Here is a look at some popular texts and what their readability is like (GF: Gunning Fog, FRRE: Flesh-Kincaid Reading Ease)

New York Times (webpage at http://www.nytimes.com), GF 9.04 FRRE 60.09

Wall Street Journal (webpage at http://www.wsj.com), GF 9.18 FRRE 59.33

Walt Disney Company (webpage in the site disney.go.com), GF 7.13 FREE 54.02

The Bible has a GF of 6, Reader’s Digest of 8, Time Magazine of 10. A GF of 16 or above means readibility suitable at a post-graduate level.

I ran tests on the first page of my blog and came up with this:

Total sentences – 455

Total words – 4936

Average words per Sentence – 10.8

Words with 1 Syllable – 3298

Words with 2 Syllables – 963

Words with 3 Syllables – 410

Words with 4 or more Syllables – 265

Percentage of word with three or more syllables – 13.68%

Average Syllables per Word – 1.52

Gunning Fog Index – 9.81

Flesch Reading Ease – 67.04

Flesch-Kincaid Grade – 6.60


This seems to suggest that my blog is readable by some 9th graders and most 10th graders: given the directionality of the content on this site, I am happy with that. Ideally, I would recommend a readability between 8 – 10 on the Gunning Fog Index.

How does one use this in the classroom? Here are instructions on calculating readability statistics for Webpages, Word Documents and Texts:

Word Document: Fortunately MS Word has an inbuild functionality for this- for many years I was just ignorant of it!

1. On the Tools menu, click Options, and then click the Spelling & Grammar tab.
2. Select the Check grammar with spelling check box.
3. Select the Show readability statistics check box, and then click OK.
4. Click Spelling and Grammar on the Standard toolbar.

Now every time you spell check a document, Word will give you data on Reading grade and Level. As a bonus, it will also tell you how many of your sentences are passive!

Web Page: I recommend Juicy Studio– thats where I ran the stats for my blog shown above.

Text: There are several on the web, I love Jack Daniel’s is one.

The good news: It has its limitations, but can be handy for a quick check of readability and hence a great help in the classroom. Also, it unfortunately it won’t make you a great writer, but it can stop you from being an ordinary one!

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cover of tin tin in congoIt seems Tintin is a racist.

That’s what the Commission for Racial Equality, a government watchdog, has declared after thumbing through Tintin In Congo. They were referring to the following:

1. The portrayal of the Congo people and monkeys are facially indistinguishable.

2. The Deifying of Tintin and Snowy by the people of Congo.

3. They also objected to the way he treats animals (older versions showed him stuffing a stick of dynamite into an ox)

The exact quote from their spokeswoman: “This book contains imagery and words of hideous racial prejudice, where the “savage natives” look like monkeys and talk like imbeciles.”

tintin in the congo

Have a look at the photos below: you can see clearly that the natives are portrayed as rather comical and monkey-like. I tried to find a caricature of a monkey from the book, but couldn’t find it.

It seems that this book has a historical context– Congo was a Belgian Colony (the creator of Tintin, Herge was a Belgian citizen). The comic tried to glorify the name of Belgium, deliberately set in a region the colonial power was eager to hang on to. This story showed the dual face of colonialism, an exploitation of the natives and also the benevolence of Belgium through provision of infrastructure, utilities, health services and education.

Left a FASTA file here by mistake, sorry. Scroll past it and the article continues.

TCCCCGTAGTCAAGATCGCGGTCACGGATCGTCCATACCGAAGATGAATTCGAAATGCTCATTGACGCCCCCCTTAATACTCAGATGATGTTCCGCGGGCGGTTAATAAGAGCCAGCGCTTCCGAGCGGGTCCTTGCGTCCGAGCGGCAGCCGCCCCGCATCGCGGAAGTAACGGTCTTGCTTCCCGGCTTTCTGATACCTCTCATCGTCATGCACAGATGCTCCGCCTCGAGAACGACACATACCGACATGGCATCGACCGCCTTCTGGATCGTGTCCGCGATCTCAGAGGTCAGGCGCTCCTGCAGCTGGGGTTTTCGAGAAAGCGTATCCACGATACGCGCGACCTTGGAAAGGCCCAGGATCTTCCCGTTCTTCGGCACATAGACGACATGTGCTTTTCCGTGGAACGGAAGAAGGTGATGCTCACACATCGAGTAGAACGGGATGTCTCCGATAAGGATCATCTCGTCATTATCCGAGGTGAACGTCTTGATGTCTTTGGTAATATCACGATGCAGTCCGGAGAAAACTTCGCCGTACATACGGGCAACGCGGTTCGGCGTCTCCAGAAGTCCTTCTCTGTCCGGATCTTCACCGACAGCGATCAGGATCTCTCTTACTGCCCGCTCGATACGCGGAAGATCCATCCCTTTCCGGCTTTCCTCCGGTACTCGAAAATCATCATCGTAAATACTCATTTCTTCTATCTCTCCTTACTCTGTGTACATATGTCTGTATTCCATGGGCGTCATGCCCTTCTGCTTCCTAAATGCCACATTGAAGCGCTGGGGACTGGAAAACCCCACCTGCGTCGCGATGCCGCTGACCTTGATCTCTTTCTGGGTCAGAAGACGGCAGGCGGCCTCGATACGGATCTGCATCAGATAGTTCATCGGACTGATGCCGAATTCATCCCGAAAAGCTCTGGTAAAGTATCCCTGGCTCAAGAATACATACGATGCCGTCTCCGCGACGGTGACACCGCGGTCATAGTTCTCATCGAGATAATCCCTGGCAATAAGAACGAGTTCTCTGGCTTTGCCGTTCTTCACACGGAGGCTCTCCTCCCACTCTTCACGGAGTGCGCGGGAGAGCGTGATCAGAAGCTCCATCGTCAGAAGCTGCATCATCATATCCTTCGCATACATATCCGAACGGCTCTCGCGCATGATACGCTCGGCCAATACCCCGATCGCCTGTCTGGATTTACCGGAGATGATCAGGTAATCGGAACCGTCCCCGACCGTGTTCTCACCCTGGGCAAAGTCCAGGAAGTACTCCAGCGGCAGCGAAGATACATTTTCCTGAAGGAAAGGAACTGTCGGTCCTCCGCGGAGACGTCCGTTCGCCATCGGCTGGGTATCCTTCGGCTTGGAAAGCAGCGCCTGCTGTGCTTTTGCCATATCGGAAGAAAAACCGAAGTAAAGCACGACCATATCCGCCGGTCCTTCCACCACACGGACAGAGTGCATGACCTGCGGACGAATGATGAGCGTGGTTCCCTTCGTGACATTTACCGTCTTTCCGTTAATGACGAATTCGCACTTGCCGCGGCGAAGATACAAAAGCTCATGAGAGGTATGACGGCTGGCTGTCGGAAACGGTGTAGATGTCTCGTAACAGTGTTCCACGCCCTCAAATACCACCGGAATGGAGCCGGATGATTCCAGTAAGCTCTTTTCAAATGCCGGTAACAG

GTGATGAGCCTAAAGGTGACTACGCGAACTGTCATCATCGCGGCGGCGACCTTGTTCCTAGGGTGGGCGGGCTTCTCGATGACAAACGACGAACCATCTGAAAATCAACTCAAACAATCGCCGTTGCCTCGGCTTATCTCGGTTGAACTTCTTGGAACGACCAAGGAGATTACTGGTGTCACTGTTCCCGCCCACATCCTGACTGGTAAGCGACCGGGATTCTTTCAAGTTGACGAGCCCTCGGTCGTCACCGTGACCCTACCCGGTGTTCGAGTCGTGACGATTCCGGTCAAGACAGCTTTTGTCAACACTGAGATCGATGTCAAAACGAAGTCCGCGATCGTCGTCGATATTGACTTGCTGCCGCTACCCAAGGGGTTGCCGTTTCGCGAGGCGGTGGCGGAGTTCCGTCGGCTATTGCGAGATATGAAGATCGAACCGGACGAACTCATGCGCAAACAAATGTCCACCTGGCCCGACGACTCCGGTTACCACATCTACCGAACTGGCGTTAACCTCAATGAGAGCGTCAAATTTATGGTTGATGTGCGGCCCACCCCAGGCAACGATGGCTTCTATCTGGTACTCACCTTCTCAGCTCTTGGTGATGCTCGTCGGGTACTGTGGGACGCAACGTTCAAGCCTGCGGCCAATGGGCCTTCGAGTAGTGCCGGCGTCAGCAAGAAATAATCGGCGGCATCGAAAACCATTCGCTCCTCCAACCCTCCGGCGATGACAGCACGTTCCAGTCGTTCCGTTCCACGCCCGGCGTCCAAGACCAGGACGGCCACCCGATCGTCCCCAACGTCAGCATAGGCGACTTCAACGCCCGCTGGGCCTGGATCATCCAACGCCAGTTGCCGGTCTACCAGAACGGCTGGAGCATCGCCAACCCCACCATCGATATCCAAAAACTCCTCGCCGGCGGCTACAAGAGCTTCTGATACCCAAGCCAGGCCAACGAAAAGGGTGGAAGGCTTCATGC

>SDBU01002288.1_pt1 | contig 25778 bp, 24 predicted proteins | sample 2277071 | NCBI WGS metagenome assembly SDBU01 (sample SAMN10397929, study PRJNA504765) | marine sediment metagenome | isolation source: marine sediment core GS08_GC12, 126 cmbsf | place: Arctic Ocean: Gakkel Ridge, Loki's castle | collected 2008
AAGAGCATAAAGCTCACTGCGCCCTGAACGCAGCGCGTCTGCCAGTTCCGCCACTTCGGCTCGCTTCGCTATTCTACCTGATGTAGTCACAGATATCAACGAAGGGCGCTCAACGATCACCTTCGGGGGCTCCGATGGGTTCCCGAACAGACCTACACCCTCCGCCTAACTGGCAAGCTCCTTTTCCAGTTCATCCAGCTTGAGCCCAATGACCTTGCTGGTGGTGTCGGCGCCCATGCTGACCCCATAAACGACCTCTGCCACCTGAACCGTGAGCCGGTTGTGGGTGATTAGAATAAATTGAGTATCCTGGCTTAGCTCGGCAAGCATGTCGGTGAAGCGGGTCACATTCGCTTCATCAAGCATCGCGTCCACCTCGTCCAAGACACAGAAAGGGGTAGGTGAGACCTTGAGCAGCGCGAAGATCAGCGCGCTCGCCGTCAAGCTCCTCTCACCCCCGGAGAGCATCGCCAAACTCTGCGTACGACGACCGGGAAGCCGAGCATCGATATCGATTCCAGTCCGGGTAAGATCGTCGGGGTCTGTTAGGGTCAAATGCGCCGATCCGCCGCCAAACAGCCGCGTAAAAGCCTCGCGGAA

This fact has been documented and denounced publicly earlier. In fact, Herge himself admitted to regretting certain caricatures in this volume.

My question to you as an educator is this:

1) Should we be shielding our children from comics like these? If yes, how far can you go?

2) Is there a possibility to use these comics as a tool to explain the zeitgeist back in Colonial Europe as many of the Imperialistic powers scrounged to hold on to their fiefdoms?

I am not in favour of racism, but nor am I in favour of mollycoddling our children. Comics are an evocative, visually-rich media and reactions like this will happen. That shouldn’t drive us to pull them off children books shelf. What will be next – puritans questioning the Batman-Robin relationship or the relative absence of clothing on various comic heroines like Teela and Sheeba?

The comic may have been moved from the kids section to the adult section (action by Borders post the watchdog comments) but this publicity would only drive more kids to it. Unlike with alcohol, you can’t stop a child from buying it from there.

As always, I look forward to hear what you want to say. Have a good weekend!

Update:  See an update to this post here

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I’ve learnt a lot from Sanjiv Bawa over several meetings, both formal and informal, over the last year and a half – especially about business. He reminded me, in his comment on Arts at the Core, an earlier post that comics can be a very useful tool of learning.

I couldn’t agree more. Comics have a potential to be a great tool for teachers in the classroom, if used intelligently and innovatively. I was introduced to Amar Chitra Katha comics- popular work for children that centred around mythology and ancient literature as a child. I learnt about the Ramayana through Comics. They made Ram and Sita (part of the Hindu pantheon of Deities) cool for a six-year old kid. It laid the foundation for my understanding of Religion.

Given their immense popularity with children and adults, a well-meaning class with comics as teacher’s aids can go downhill if either the content is not age-appropriate or if the teacher is not able to channel the enthusiasm of the kids. I would be nervous before handing out Garfield and Peanuts or Holy Textbook- the Batman Series to the kids.

Some suggestions on how comics could be used in the classroom: